Last week we had fun here in La Paz with visitors from the Presbyterian Hunger Program, Ruth Farrell and Valery Nodem. I joined them and Chenoa in meetings with the board of Red UMAVIDA and visits to the organizations with offices nearby. Their arrival coincided with a tumultuous time in Bolivia.
Those who follow Bolivian current events will be aware of the TIPNIS situation which has been building energy and controversy over the past two months. TIPNIS is an indigenous territory and national park that the Bolivian and Brazilian governments are planning to build a road through the middle of, and there’s a complicated array of perspectives about who this would advantage and whether it’s a good idea or not. A group of the road’s opponents have been marching from the park to La Paz seeking a meeting with the president, and after a harsh police intervention against the indigenous marchers a week ago, many more people (controversially including some of the political right wing) jumped into protest mobilization mode, and several government ministers have resigned over the scandal about the methods used to break up the march.
There have been marches of support for the TIPNIS marchers, and counter-demonstrations of support for the administration and the road. English-language coverage of the events has been relatively abundant in mainstream media, and some background on the issues and happenings is available in this article in addition to ongoing updates here. I am still trying to sort through the layers of political maneuvering and competing interpretations of what constitutes “good” in terms of sustainable development, building infrastructure while honoring the rights of the environment and indigenous communities. As with so many cases in Bolivia, this is complex.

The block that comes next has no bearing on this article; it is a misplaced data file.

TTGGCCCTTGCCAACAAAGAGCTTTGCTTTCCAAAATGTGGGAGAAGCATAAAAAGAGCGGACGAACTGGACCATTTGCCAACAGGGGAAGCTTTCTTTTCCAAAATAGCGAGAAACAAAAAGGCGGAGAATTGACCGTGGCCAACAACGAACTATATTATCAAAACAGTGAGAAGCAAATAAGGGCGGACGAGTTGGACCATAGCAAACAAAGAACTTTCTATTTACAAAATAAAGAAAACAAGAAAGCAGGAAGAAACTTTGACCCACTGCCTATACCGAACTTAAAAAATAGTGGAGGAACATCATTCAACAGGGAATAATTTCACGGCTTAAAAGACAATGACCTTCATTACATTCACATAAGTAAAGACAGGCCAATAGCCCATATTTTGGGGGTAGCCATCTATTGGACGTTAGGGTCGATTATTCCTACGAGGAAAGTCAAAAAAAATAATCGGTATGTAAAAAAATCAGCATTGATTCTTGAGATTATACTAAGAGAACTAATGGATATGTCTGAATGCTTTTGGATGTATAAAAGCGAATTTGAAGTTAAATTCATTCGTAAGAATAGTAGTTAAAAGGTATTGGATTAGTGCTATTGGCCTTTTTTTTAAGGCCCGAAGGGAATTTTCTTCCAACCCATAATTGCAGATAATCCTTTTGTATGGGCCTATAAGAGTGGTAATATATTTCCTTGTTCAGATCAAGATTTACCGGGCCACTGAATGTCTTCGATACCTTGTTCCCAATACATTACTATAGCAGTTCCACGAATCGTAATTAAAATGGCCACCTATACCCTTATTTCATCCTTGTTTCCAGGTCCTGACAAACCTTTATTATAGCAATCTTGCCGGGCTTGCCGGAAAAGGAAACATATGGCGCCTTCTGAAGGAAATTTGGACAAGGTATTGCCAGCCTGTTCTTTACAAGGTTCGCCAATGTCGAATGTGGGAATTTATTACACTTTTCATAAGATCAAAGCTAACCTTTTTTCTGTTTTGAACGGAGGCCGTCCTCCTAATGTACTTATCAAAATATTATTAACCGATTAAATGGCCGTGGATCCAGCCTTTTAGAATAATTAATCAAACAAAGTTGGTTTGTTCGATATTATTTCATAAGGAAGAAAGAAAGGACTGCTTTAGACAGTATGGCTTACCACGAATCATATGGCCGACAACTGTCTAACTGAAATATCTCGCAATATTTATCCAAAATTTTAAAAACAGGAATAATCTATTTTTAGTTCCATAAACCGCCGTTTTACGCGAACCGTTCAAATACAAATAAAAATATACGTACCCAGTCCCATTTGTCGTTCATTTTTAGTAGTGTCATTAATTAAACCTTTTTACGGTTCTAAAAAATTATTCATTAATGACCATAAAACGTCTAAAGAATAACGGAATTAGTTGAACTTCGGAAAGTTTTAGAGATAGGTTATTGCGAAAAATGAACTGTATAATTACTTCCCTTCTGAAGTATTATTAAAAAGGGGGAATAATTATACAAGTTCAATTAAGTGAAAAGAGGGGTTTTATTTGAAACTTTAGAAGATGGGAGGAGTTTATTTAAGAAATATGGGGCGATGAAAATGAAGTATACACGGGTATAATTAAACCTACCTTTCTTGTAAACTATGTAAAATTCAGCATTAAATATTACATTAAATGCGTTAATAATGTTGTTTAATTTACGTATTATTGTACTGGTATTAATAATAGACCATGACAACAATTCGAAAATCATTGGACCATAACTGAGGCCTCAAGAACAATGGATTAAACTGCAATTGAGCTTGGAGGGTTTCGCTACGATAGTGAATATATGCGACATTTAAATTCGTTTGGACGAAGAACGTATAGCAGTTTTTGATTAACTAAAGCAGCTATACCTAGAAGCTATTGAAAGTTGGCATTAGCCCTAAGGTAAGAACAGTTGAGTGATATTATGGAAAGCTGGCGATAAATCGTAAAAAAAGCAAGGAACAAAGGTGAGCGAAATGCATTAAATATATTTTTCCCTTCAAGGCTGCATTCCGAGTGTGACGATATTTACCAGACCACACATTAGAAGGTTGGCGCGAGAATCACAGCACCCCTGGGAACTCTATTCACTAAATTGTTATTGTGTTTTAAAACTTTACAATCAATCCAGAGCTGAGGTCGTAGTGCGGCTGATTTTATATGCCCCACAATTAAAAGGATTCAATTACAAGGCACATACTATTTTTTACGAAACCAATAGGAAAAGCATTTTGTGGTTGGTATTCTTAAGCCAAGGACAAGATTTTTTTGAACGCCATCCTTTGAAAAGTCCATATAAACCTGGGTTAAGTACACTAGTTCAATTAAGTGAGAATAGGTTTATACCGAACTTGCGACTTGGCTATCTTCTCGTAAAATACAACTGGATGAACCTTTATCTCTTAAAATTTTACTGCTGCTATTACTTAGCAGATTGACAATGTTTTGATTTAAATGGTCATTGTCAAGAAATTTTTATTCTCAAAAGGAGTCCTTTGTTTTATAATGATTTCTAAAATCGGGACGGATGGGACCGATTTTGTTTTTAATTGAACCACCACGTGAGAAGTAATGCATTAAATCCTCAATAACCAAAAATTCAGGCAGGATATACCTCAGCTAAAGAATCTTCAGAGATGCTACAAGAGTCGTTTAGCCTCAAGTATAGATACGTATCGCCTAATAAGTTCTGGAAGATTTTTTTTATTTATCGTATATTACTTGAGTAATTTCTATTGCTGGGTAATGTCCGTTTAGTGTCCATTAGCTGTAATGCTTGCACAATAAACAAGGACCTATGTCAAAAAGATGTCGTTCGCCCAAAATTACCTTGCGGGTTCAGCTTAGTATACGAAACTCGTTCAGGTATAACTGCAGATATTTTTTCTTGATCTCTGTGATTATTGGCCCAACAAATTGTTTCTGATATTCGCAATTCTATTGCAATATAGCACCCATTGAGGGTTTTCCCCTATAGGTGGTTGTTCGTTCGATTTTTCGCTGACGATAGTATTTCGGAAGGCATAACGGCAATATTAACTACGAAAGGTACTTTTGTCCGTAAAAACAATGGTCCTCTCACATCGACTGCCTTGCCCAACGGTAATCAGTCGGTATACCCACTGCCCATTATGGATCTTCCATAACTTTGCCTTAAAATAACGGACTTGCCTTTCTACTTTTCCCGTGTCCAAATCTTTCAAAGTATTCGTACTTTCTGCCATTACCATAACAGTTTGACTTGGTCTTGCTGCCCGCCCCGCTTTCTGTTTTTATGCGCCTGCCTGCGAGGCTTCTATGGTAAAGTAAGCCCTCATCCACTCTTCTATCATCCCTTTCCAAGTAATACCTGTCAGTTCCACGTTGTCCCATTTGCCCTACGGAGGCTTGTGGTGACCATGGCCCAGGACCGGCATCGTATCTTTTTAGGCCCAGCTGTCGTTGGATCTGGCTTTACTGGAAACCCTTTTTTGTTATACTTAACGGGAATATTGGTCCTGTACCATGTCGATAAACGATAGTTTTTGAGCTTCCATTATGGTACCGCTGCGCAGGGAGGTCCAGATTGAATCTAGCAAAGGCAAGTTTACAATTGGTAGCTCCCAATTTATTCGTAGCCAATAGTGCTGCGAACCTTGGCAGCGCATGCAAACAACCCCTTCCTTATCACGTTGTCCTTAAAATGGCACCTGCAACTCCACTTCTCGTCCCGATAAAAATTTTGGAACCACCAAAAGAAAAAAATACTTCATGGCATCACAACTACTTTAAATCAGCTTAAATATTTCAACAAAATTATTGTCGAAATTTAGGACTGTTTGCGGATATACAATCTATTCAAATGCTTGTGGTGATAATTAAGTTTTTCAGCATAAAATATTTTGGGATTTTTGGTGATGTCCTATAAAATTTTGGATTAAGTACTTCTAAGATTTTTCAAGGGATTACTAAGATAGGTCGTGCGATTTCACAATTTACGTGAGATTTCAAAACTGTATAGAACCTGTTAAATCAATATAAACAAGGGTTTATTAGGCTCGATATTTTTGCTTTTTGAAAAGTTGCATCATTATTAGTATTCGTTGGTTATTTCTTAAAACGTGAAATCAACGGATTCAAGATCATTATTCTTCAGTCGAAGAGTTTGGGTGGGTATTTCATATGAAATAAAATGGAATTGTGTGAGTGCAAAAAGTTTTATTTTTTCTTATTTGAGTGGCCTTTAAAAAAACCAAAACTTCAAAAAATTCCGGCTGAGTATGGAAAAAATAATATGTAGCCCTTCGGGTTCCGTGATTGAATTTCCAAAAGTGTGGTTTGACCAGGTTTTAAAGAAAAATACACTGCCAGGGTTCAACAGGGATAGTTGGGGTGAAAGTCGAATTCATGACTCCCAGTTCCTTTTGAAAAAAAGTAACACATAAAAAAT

While we continue to chew on that, I’d like to share a Venn diagram that the Department of Rural Development of the Bolivian Methodist Church shared with us in their presentation last week. This model struck a chord with me, and fleshes out the picture somewhat. There are three circles: ecology, economy, society. Where ecology and economy meet, they should be viable. Where economy and society meet, there should be equity. Where society and ecology meet, the conditions should be livable. And when all of these things are true, that is when we find sustainability.
I’m not sure if there are many examples that meet these criteria for sustainability, and I don’t know what path Bolivia will take regarding TIPNIS and the road. For now, I find it invigorating to wrestle with these questions as part of the beautiful struggle toward God’s promised shalom for all creation.